A few more tips:
- Choose an event that is legitimately exciting. Make sure you’re going because you want to, not just because it feels like you should.
- Choose a day and time that is convenient. Don’t be blocked by this – if you have to carve out the time, that’s fine.
- Bring a friend, acquaintance, or co-worker. Bring a few.
- Respect the event organizers time. If you can’t make it, change your RSVP.
Leaving the house
If you’re ready to go, go! But if the idea of wandering into a room full of strangers that you have to talk to makes you nervous, here’s a little more about how to handle that.
Researching those strangers can help. Starting with the event’s website, you can find information about:
- The group – look at their website, meetup page, and any other first point of contact
- The organizers – LinkedIn, Twitter, Medium articles
- Past attendees – Job titles and skills on LinkedIn
Learning about the people behind the event will help you build familiarity with them by seeing their faces, as well as the language they use to talk about their careers. You also might find new keywords to add to your list.
At the event
The first person you meet at the event will likely be the event organizer. Introduce yourself — knowing that they will probably forget your name, and you will probably forget theirs — and tell them why you’re there:
“I’m interested in learning more about (usability testing, accessibility, user interviews, etc.).”
Don’t expect much more than that — if they are busy preparing just thank them, and move on quickly from there.
The event experience will be unique to you. My only advice is to give the organizer and other attendees your full attention for the next hour or two. If you are lost at any point, ask or write down your questions. If you feel excited and challenged by the topic, you are in the right place.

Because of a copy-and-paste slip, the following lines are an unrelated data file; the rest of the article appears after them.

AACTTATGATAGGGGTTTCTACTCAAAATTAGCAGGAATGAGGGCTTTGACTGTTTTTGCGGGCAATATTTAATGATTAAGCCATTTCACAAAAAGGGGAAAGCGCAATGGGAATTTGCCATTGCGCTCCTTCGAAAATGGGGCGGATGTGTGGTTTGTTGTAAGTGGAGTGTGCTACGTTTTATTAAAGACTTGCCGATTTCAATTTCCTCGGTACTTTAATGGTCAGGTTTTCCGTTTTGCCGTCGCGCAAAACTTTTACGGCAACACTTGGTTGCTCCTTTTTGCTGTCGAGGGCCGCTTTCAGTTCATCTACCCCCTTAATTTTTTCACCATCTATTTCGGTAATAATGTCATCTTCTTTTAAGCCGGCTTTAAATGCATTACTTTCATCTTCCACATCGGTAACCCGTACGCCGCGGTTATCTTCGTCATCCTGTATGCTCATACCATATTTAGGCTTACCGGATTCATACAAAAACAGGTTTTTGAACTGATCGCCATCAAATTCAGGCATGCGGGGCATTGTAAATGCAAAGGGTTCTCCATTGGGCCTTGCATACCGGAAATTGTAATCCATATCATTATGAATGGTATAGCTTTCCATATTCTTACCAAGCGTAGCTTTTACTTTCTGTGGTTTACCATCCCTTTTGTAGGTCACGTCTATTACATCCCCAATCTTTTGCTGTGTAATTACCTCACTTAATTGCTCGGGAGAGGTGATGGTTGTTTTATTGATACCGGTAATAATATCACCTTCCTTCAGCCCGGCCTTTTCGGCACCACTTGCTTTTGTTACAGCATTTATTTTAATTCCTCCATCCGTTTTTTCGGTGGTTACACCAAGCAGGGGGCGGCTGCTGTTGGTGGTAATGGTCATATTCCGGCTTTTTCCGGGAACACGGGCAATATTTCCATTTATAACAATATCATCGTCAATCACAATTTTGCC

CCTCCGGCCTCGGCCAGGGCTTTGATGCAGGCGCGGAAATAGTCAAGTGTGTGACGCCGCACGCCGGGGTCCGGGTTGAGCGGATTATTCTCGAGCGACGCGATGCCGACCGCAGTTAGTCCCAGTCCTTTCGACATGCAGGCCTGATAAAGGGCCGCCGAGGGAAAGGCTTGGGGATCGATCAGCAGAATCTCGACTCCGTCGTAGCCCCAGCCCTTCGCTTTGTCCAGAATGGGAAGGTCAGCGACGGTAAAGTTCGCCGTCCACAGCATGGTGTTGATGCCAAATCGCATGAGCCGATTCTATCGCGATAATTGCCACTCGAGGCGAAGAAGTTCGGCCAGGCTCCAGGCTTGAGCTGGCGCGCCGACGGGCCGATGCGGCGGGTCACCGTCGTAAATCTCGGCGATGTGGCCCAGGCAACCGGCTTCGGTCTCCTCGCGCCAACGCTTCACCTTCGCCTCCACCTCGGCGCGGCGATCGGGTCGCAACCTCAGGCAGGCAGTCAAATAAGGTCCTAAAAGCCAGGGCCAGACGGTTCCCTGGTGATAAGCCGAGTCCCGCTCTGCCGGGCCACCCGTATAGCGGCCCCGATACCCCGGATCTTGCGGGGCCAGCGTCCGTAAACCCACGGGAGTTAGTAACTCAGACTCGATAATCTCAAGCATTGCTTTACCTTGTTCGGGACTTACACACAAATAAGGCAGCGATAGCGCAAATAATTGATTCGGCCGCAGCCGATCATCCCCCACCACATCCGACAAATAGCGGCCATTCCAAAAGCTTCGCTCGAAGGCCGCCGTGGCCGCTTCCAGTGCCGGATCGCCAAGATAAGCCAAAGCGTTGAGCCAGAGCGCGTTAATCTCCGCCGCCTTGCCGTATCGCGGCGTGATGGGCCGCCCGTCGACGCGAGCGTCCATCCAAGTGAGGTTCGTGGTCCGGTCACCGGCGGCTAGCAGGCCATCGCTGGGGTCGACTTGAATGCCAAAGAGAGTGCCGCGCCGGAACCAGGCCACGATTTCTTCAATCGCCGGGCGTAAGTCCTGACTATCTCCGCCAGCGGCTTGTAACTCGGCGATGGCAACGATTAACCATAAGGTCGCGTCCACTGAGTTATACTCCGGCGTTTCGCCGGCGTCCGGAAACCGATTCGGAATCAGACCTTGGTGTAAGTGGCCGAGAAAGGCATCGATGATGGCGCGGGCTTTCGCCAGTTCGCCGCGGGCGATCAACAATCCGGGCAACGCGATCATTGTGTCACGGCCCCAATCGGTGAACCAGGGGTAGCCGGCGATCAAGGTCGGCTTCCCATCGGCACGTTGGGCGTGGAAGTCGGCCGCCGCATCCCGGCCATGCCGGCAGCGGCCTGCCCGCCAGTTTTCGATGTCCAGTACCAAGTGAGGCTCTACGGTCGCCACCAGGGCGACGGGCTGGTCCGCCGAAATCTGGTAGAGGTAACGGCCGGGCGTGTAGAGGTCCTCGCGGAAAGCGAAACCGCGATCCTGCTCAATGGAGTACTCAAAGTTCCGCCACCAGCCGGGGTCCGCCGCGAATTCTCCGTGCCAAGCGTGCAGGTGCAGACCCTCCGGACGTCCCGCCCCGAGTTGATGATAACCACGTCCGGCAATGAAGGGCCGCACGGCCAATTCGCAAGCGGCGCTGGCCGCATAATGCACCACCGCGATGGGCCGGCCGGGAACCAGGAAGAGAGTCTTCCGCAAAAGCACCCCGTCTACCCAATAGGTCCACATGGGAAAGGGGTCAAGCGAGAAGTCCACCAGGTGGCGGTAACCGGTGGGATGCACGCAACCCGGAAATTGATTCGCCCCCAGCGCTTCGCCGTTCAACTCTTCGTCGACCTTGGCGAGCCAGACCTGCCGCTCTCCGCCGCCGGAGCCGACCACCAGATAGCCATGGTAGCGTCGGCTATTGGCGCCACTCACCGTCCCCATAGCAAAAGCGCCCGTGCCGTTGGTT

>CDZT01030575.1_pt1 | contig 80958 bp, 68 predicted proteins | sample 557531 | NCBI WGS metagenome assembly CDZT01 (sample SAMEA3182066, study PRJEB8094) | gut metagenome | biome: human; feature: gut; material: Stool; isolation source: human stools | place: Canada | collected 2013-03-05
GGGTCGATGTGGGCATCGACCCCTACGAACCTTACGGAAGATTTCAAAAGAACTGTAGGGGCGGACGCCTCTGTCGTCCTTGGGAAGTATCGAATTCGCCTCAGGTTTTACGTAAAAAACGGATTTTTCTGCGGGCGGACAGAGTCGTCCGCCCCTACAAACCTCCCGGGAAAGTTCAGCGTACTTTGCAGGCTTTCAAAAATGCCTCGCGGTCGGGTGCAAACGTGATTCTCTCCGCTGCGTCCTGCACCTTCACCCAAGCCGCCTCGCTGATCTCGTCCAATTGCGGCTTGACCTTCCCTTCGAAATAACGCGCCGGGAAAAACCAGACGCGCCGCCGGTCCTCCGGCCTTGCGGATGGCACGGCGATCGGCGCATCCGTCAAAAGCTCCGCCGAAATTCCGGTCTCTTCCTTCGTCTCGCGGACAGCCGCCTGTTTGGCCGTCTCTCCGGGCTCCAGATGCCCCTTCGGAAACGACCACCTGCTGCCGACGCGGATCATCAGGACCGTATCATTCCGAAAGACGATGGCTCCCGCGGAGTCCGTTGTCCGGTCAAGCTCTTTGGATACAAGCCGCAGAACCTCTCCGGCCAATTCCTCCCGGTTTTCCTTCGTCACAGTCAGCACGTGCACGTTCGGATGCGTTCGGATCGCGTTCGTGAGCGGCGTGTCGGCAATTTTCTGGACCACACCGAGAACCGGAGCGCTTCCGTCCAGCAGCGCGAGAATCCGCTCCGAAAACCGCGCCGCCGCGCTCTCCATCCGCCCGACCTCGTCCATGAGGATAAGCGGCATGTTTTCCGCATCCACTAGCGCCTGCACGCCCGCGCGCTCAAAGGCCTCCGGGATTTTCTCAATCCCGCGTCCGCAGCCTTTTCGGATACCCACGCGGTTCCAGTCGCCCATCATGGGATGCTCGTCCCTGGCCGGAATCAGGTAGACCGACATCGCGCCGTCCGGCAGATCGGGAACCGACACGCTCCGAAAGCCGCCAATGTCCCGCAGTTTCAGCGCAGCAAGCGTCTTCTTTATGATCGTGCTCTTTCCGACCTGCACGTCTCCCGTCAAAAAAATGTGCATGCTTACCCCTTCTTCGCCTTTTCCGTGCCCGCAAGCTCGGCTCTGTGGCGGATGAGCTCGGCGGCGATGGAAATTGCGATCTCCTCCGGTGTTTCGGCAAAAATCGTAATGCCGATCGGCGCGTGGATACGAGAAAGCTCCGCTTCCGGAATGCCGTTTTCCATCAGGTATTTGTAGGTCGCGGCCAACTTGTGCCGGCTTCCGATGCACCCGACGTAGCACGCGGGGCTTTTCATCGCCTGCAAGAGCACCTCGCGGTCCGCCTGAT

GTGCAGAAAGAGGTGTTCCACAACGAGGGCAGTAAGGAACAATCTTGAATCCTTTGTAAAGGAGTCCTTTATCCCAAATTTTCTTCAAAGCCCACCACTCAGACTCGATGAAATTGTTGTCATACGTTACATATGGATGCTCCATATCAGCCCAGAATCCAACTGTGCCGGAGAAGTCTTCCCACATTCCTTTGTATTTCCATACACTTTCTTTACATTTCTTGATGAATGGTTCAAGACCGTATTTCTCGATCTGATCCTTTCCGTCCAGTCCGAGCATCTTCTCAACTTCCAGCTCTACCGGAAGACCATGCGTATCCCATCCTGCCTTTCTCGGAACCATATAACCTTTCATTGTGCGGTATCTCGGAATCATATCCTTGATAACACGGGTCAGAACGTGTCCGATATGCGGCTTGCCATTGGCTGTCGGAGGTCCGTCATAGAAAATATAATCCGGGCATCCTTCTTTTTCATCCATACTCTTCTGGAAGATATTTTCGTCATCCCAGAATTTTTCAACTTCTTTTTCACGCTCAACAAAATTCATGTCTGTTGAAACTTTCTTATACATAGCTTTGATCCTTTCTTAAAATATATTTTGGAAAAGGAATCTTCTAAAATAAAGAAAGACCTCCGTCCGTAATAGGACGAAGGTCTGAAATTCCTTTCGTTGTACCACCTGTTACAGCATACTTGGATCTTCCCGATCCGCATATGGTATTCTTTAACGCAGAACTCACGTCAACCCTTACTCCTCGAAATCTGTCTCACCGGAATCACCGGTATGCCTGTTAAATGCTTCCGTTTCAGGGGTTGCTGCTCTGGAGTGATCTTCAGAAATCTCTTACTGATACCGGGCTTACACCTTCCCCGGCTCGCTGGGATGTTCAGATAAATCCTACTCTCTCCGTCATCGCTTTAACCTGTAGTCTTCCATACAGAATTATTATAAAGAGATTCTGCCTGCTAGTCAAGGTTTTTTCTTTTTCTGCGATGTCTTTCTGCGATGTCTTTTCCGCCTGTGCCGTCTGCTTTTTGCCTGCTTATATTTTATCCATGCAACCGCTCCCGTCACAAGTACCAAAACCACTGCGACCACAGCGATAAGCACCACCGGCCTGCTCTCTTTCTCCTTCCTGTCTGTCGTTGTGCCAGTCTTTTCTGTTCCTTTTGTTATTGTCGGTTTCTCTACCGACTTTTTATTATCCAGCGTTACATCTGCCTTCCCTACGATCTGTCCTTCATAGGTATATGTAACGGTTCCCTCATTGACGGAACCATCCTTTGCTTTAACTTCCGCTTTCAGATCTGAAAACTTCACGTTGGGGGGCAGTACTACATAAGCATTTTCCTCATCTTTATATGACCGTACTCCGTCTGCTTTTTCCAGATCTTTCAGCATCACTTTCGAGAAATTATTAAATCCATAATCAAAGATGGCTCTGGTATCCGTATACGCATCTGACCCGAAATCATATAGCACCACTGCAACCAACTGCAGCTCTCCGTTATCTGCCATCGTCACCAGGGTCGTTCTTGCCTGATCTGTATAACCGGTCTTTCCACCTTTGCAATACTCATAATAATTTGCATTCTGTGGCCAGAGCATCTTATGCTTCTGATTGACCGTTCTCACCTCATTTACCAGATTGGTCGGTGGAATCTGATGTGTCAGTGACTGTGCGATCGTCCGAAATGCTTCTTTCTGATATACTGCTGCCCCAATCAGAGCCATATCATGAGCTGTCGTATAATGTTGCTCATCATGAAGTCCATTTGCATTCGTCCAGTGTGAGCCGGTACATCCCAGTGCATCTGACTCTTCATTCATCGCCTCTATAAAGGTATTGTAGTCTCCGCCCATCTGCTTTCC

After the event
Now that you survived the event (I hope!) spend a little time reflecting on the experience. Ask yourself:
- Was it great? Terrible? Meh? Why?
- What did I learn?
- What would I do differently next?
Don’t be afraid to contact the event organizers with follow up questions or feedback. It’s their goal to make these successful, and it can’t hurt to reach out.
My UX community list
This is a list of the community resources that have given me a lot back over the past two or three years. You may have very different needs and interests, so I’d look at this as one particular view of our community.
My goal in writing this article was to help improve your experience of learning UX through community events by helping you be intentional in your learning process in a way that I was not. But I also want to help give back to the community that has given me so much. For Portland’s design community to grow bigger, stronger, and more empathic we need diverse perspectives showing up to our events.
That’s you. Sign up, volunteer, and bring your curiosity to help challenge us so we can grow better together.
Professional groups for the Portland area
Volunteer organizations in Portland
Speaker series and workshops
I’m interested in how your learning experience progresses. Get in touch:
Peter Russo is a UX Designer at Jama Software and Organizer for the Meetup Portland Community Design Thinkers.